— When reading after canons of any of our beloved characters (ie. Guinvere, Sherlock Holmes, Jane Austen stories, etc) you have to seek out the authors who have a similar vision of your own memories for those characters otherwise the re-telling / variant will not resonate well. I have come across more variants of the stories / characters / series I love than I can honestly say I’ve chased after… there are only two Holmes variants I still desire to read which are the Mary Russell series by Laurie R. King and the Enola Holmes series by Nancy Springer. Others might disagree with me. Again, its up to personal tastes and preferences.

    I’m actually used to having Guinevere more distanced from Arthur, as even in the film “First Knight” despite the fact they were trying to be together, Guinevere was her own woman and had her own mind.

    Hmmm… I’ll have to see how this Guinevere holds up against the Guinevere I was emotionally attached to in the Guinevere Tales Trilogy. You might enjoy those more? Feminist POV, strongly centred on Guinevere and the romance of her and Arthur whilst the whole background is the political upheavals and the churning tides of how their enemeies were trying to out pace their patience for both peace and each other. Its a very dramatic series and your heart aches for them after awhile though of course, for me the heroine is of course, Guinevere and it is Arthur that time round who is different perceived than he is in other stories / variants.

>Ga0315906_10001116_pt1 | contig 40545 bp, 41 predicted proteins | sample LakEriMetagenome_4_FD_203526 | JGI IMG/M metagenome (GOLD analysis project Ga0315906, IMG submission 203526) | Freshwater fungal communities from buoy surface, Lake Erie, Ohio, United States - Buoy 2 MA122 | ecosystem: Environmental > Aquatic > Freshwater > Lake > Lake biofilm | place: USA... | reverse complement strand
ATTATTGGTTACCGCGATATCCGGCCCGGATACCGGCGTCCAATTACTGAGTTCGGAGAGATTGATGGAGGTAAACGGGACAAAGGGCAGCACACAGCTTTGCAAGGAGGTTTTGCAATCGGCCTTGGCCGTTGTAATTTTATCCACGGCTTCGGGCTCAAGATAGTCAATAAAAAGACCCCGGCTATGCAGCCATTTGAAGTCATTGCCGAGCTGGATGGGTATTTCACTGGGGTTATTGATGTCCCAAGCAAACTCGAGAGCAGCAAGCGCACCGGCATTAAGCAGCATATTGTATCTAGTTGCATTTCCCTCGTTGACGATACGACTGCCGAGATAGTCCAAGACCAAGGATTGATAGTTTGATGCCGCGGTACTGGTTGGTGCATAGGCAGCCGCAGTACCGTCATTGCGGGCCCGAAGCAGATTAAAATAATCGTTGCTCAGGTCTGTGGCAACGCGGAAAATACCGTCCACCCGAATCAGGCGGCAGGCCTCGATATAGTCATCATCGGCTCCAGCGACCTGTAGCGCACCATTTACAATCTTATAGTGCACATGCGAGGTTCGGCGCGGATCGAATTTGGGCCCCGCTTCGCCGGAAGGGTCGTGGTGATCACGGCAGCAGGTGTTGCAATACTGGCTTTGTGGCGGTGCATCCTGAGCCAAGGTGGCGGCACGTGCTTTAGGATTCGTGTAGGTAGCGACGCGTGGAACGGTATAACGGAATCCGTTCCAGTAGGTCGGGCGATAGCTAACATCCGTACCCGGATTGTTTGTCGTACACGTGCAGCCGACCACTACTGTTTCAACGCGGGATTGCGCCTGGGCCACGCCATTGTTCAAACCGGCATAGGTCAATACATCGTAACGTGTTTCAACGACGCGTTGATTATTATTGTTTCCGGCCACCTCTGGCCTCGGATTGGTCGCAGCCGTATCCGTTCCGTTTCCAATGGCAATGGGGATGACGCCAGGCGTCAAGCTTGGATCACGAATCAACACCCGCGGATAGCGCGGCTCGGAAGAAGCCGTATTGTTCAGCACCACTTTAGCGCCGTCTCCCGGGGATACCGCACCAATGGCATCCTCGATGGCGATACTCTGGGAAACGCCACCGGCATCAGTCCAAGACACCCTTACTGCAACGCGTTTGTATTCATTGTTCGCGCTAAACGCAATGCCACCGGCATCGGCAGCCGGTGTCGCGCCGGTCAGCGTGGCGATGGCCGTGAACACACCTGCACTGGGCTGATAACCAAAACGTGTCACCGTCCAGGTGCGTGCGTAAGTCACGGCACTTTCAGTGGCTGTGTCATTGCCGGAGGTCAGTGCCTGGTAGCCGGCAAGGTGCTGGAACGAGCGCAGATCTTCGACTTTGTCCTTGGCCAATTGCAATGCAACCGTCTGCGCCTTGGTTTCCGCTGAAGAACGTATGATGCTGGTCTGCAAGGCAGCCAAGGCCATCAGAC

With “Sign of the Whilte Foal” you get to focus nearly exclusively on Arthur which was a refreshing switch-up I felt… you can find reviews for all of these save “Bel Nemeton” because I’m still in the process of reading it on my blog if you wanted to visit, read my thoughts and than see if one or the other would be a better fit for you?

    I do agree with you in one regard – how writers can re-tell a commonly known story through the lens of a Feminist focus is truly incredible!

    Thanks for your honest thoughts and candor! You did this book justice openly discussing what you liked and hinting towards the things you didnt… don’t ever think you can be more honest about what ‘took you out’ of the stories you’re reading.

Leave a Reply

%d bloggers like this: